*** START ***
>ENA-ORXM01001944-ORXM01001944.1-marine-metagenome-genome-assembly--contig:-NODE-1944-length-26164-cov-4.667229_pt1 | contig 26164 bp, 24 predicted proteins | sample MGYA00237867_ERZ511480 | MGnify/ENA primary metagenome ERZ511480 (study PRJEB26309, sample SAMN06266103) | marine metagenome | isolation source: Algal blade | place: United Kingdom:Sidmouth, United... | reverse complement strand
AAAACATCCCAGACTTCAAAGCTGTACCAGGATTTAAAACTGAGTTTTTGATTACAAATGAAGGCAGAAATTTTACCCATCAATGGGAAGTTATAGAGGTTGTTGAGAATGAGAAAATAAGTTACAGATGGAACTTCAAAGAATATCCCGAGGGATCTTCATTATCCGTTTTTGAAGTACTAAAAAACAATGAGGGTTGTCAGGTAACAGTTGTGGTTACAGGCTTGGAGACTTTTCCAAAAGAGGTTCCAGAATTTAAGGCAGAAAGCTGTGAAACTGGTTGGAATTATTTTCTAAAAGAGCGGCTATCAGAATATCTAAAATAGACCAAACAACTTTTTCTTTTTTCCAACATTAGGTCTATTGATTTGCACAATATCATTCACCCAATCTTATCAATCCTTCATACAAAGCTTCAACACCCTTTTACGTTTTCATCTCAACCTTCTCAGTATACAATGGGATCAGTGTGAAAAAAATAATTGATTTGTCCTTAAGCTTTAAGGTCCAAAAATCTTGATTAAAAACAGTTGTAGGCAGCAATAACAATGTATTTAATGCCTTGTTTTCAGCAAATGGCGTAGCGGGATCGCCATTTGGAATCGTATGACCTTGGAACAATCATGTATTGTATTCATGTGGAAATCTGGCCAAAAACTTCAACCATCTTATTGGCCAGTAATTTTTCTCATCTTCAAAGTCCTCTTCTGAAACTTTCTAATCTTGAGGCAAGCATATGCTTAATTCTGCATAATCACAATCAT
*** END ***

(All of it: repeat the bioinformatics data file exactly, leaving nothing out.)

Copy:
>ENA-ORXM01001944-ORXM01001944.1-marine-metagenome-genome-assembly--contig:-NODE-1944-length-26164-cov-4.667229_pt1 | contig 26164 bp, 24 predicted proteins | sample MGYA00237867_ERZ511480 | MGnify/ENA primary metagenome ERZ511480 (study PRJEB26309, sample SAMN06266103) | marine metagenome | isolation source: Algal blade | place: United Kingdom:Sidmouth, United... | reverse complement strand
AAAACATCCCAGACTTCAAAGCTGTACCAGGATTTAAAACTGAGTTTTTGATTACAAATGAAGGCAGAAATTTTACCCATCAATGGGAAGTTATAGAGGTTGTTGAGAATGAGAAAATAAGTTACAGATGGAACTTCAAAGAATATCCCGAGGGATCTTCATTATCCGTTTTTGAAGTACTAAAAAACAATGAGGGTTGTCAGGTAACAGTTGTGGTTACAGGCTTGGAGACTTTTCCAAAAGAGGTTCCAGAATTTAAGGCAGAAAGCTGTGAAACTGGTTGGAATTATTTTCTAAAAGAGCGGCTATCAGAATATCTAAAATAGACCAAACAACTTTTTCTTTTTTCCAACATTAGGTCTATTGATTTGCACAATATCATTCACCCAATCTTATCAATCCTTCATACAAAGCTTCAACACCCTTTTACGTTTTCATCTCAACCTTCTCAGTATACAATGGGATCAGTGTGAAAAAAATAATTGATTTGTCCTTAAGCTTTAAGGTCCAAAAATCTTGATTAAAAACAGTTGTAGGCAGCAATAACAATGTATTTAATGCCTTGTTTTCAGCAAATGGCGTAGCGGGATCGCCATTTGGAATCGTATGACCTTGGAACAATCATGTATTGTATTCATGTGGAAATCTGGCCAAAAACTTCAACCATCTTATTGGCCAGTAATTTTTCTCATCTTCAAAGTCCTCTTCTGAAACTTTCTAATCTTGAGGCAAGCATATGCTTAATTCTGCATAATCACAATCAT